Berthold Pulvermann, a merchant, was born on 15 February 1867. From 1922 to 1940 he lived with his wife Charlotte, née Radlauer, born on 31 May 1877, and for some of that time with their daughters Alice and Minna, at Lärchenweg 33.
Alice Pulvermann was born in Berlin on 30 July 1907. She became a seamstress and moved back in with her parents in 1936. After they were forced to sell their house in 1940 she lived with acquaintances at Wieland Strasse 17 (Charlottenburg). She was deported on 29 January 1943, aged 35, to Auschwitz, where she was murdered. Having lost their house, Berthold and Charlotte Pulvermann had to move to Landhaus Strasse 25a (Wilmersdorf). Their last Berlin address was the assembly camp at Gerlach Strasse 18-21 (today Moll Strasse 7a, Berlin-Mitte). All their remaining assets were seized on 1 September 1942 and they were scheduled to be deported to Theresienstadt. But Berthold Pulvermann took his own life four days later. He was buried in the Jewish cemetery in Weissensee. Charlotte was deported to Theresienstadt on 14 September 1942. She was murdered on 2 December 1942, aged 65.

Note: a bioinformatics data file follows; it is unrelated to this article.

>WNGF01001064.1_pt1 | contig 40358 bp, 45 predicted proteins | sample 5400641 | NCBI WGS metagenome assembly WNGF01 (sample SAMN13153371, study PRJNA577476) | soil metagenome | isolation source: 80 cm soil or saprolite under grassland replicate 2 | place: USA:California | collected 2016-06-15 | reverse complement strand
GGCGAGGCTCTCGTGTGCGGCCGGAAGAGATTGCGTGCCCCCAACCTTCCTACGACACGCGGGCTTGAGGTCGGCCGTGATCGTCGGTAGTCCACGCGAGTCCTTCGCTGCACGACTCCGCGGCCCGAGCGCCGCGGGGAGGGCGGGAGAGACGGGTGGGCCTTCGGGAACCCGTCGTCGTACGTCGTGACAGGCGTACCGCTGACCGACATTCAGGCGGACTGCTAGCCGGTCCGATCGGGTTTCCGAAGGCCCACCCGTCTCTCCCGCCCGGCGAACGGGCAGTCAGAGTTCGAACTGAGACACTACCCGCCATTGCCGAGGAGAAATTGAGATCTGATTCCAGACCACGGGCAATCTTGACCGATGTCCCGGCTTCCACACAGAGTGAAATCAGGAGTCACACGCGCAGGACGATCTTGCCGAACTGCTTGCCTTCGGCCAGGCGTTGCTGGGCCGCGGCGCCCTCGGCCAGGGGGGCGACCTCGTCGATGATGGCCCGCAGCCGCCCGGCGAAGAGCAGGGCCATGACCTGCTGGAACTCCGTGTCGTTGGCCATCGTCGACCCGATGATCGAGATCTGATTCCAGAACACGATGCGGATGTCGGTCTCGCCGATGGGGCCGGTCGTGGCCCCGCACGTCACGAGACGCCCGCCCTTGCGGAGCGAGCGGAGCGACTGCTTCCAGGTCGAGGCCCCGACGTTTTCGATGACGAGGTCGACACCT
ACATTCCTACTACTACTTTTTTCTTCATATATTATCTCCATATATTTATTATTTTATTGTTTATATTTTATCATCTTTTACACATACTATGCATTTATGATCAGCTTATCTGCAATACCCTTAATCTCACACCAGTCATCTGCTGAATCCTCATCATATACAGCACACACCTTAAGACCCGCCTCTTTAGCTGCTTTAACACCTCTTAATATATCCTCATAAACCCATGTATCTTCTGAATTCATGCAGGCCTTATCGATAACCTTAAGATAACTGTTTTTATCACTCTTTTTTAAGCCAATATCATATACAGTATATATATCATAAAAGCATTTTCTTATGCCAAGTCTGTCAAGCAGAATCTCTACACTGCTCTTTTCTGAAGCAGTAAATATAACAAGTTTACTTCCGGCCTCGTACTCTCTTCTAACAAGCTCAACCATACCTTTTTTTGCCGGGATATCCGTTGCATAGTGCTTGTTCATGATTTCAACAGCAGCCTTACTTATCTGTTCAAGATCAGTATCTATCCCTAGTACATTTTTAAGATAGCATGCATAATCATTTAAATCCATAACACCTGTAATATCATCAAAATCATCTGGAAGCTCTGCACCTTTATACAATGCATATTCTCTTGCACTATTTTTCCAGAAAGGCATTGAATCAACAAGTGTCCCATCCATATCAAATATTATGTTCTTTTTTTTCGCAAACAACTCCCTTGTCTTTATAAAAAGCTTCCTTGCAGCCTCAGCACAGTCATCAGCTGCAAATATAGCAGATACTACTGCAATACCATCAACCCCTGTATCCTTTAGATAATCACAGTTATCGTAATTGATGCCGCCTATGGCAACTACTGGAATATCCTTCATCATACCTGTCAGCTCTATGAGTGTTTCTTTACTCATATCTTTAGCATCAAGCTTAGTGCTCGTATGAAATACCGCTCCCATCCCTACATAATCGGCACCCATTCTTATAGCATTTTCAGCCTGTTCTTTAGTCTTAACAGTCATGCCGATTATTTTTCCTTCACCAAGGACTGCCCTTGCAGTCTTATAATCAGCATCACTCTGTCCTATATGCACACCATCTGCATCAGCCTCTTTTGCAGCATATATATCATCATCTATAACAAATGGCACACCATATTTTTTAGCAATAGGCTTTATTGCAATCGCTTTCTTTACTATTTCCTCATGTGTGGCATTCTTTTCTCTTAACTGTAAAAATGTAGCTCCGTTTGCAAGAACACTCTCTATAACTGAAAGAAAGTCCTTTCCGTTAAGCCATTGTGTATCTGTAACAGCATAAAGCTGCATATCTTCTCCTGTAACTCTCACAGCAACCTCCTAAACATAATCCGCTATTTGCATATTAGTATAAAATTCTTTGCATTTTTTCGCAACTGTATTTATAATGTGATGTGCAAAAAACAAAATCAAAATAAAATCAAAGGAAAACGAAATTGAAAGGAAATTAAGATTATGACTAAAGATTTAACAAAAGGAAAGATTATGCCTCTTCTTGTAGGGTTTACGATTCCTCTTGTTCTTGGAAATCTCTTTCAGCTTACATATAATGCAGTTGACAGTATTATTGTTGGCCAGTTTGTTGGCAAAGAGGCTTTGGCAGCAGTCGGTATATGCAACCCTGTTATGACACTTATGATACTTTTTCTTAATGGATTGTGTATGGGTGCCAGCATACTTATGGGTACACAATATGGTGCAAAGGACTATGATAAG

The Pulvermanns’ daughter Minna Lewy, née Pulvermann, an art teacher, emigrated to Palestine with her three-year-old son Thomas in 1938, following her husband, Rudolf Lewy, a musician and mathematician. He had emigrated in 1937 so was able to apply for entry permits for his wife and son. The Pulvermanns’ sons, Karl Ludwig and Gerhard, escaped to the United States. Berthold Pulvermann’s brother, Alex Pulvermann, a retired judicial counsellor, lived with his son Max Pulvermann, an assistant head of a government department, at Zikadenweg 56. Alex Pulvermann died in 1940; his son was able to emigrate to the United States.